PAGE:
I strongly dislike Perl and C++. Those are probably my main hate languages. For many similar reasons, I actively dislike Scala. In general, programming is almost always a bit of a pain for me, since no language manages to express things as clearly and succinctly as I would wish. I’m currently on a Java project, which is quite terrible.
RM:
Your work gave rise to loke. What problem were you trying to overcome and was it a solution in the end?
OB:
The problem I was trying to solve was really to see what happens with expressiveness in a language if you disregard performance. I have always been unhappy with how far away written code is from our intent when writing that code. This is something that causes no end of problems when doing any kind of programming – it is all about communication: communicating with your team, with your domain experts, with your analysts; even with yourself some time from now. Why do we optimize the final case so much, when it’s so extremely hard to get our implementations to even implement what the business side is interested in? So Ioke is an experiment in expressiveness.

I think I’ve proved quite clearly that you can do some very nice things when you disregard performance, so I would call the experiment a complete success. Many of the things I learned from it are going in to the design of my new language, Seph.
RM:
So what is the major difference between loke and Seph? Has there been anything that you’ve found difficult to work into Seph?
OB:
There are a few core differences. The main one is with philosophy; the goal is that Seph will be pragmatic enough for real world usage. That means acceptable performance as a start. Seph is still prototype based and uses a strict homoiconic model. Ioke embraces mutability, while Seph objects are completely immutable. There are some other things that are quite different too, but these are the main things.
RM:
How do you go about designing a language? What tools did you use?
OB:
Not many. The most important tool is probably the JVM. I test-drove the design of the language, and every feature of it – which means Ioke has a complete test suite of its design. I used Antlr for the initial lexer and parser, but I’ve since replaced that with a hand written implementation. I used some libraries from different places and Emacs to write it all in.
RM:
That all sounds pretty agile. So the fundamental rule is write the code that uses the API before you write the code that implements it because otherwise you may be wasting your time writing implementation code that won’t get used?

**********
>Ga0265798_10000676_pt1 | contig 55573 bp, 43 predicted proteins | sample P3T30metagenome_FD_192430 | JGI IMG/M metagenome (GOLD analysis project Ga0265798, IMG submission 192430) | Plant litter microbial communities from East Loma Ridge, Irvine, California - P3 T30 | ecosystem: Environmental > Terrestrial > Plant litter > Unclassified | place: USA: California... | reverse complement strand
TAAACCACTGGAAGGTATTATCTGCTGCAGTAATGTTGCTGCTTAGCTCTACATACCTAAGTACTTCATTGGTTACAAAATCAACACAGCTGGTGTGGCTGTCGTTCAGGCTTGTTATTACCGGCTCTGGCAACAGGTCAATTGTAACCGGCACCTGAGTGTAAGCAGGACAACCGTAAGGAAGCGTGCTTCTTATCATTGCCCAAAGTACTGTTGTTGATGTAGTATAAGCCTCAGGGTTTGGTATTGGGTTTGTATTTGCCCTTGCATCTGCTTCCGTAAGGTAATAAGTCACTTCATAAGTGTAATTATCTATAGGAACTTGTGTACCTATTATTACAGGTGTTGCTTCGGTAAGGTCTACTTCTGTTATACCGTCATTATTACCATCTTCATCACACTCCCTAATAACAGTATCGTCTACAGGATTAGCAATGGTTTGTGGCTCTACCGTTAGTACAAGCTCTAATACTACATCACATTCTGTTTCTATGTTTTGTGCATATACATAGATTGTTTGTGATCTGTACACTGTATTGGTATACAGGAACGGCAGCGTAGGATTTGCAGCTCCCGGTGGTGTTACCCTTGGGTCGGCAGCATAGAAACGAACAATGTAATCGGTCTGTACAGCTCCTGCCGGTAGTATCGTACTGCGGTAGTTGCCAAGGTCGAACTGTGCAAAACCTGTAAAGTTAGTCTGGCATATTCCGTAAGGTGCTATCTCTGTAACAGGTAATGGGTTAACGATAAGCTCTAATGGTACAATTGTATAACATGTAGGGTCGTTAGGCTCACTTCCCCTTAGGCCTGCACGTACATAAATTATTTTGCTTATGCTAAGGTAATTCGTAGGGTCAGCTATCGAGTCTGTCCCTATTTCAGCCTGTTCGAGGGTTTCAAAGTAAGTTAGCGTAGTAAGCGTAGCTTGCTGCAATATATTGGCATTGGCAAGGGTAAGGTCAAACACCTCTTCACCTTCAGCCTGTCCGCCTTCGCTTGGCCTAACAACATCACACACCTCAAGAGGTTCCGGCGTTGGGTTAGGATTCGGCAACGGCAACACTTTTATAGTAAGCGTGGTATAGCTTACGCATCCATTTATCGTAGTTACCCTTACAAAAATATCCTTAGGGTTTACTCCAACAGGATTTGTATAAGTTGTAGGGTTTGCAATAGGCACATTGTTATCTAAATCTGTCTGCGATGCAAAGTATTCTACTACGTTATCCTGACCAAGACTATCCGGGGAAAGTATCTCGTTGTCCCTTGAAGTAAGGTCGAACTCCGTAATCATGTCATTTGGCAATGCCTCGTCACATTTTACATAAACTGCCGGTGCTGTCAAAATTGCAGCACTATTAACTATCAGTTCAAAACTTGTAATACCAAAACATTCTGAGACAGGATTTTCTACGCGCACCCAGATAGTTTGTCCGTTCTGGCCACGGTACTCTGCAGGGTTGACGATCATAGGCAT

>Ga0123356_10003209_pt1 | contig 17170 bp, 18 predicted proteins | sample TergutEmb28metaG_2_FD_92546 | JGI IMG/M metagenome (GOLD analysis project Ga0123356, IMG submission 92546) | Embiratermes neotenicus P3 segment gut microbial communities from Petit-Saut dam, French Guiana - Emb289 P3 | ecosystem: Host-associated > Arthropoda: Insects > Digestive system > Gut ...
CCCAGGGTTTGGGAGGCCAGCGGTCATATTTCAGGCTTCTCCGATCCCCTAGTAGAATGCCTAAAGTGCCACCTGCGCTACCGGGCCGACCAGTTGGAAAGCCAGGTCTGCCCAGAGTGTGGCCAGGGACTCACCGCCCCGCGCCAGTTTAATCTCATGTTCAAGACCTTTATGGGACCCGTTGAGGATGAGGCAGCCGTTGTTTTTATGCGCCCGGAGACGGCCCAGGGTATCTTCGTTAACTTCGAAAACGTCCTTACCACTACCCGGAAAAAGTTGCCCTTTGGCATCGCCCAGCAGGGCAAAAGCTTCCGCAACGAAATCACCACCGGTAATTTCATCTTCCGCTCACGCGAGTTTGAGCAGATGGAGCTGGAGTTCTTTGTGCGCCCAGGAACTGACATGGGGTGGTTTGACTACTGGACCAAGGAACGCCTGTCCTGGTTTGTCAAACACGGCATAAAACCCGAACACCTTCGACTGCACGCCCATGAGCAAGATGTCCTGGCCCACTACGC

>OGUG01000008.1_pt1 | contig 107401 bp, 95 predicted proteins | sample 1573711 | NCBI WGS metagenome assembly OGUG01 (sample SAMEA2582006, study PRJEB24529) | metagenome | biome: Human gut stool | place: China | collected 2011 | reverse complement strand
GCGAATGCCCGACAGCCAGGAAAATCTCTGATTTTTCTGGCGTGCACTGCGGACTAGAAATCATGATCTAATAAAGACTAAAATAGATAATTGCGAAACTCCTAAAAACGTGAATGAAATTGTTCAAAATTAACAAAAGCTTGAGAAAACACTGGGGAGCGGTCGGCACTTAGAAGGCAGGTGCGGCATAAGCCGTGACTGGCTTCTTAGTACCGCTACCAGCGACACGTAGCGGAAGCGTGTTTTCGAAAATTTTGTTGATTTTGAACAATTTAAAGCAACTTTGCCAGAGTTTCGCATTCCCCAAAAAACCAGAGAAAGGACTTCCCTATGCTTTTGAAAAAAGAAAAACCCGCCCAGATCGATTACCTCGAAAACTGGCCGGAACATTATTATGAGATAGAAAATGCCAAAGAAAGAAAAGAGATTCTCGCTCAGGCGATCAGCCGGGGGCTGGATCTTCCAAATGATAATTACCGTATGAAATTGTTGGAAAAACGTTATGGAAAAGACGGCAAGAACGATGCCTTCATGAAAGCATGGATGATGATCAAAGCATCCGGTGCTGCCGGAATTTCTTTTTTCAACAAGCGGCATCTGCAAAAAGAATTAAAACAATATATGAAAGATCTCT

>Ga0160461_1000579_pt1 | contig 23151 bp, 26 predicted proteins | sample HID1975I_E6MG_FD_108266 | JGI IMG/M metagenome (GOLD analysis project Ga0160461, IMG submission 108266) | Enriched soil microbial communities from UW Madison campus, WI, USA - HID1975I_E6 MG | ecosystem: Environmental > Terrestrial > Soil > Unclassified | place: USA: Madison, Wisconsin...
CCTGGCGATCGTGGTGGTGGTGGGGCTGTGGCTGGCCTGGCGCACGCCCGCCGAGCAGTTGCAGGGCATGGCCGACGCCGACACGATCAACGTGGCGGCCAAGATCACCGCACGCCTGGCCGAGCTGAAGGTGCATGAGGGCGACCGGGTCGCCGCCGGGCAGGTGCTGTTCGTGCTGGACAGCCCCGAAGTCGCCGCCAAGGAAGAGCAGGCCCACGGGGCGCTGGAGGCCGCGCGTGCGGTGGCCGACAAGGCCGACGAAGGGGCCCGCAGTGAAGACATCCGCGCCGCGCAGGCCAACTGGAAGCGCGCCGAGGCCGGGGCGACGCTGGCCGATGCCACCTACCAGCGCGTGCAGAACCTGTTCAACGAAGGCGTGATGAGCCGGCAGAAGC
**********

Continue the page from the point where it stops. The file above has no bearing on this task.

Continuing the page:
OB:
It’s not only about not writing code that won’t be used. The more important aspect is simply that doing things that way leads me to a better design. It leads me to consider how I might use language features and also figure out where I’m missing something the language needs to have. I strongly believe in pragmatic agile as a way of doing development, and I’ve let that influence a lot of the work I’ve done, both with JRuby and Ioke, and many other projects.
RM:
You wrote Practical JRuby on Rails and obviously care about writing. Do you find writing prose and writing code to be similar mental exercises?
OB:
I actually think writing prose and code are two extremely different activities. Programming languages and natural languages are very different and how you structure and make mental models is completely separate. I definitely think writing prose helps you write more legible and understandable code, and a capability of finding the right word for concepts also help a lot, but that’s really where the overlap ends.
RM:
Do you refactor to keep the internal structure of a code coherent? Or do you just have a very good sense at the beginning how it’s all going to fit together?
OB:
Both, actually. I generally have a very good feeling of the overarching structure of the implementation of something when I start, but I usually refactor a lot within the confines of that structure. I do try very hard to get naming right the first time, and I’m not a huge fan of automated refactorings. When I refactor, I like doing it manually.
RM:
What languages influenced your design of loke?
OB:
In rough order: Io, Common Lisp, Ruby, Smalltalk.
RM:
Were there any languages that negatively influenced it, in the sense that ‘I don’t want it to be anything like that’?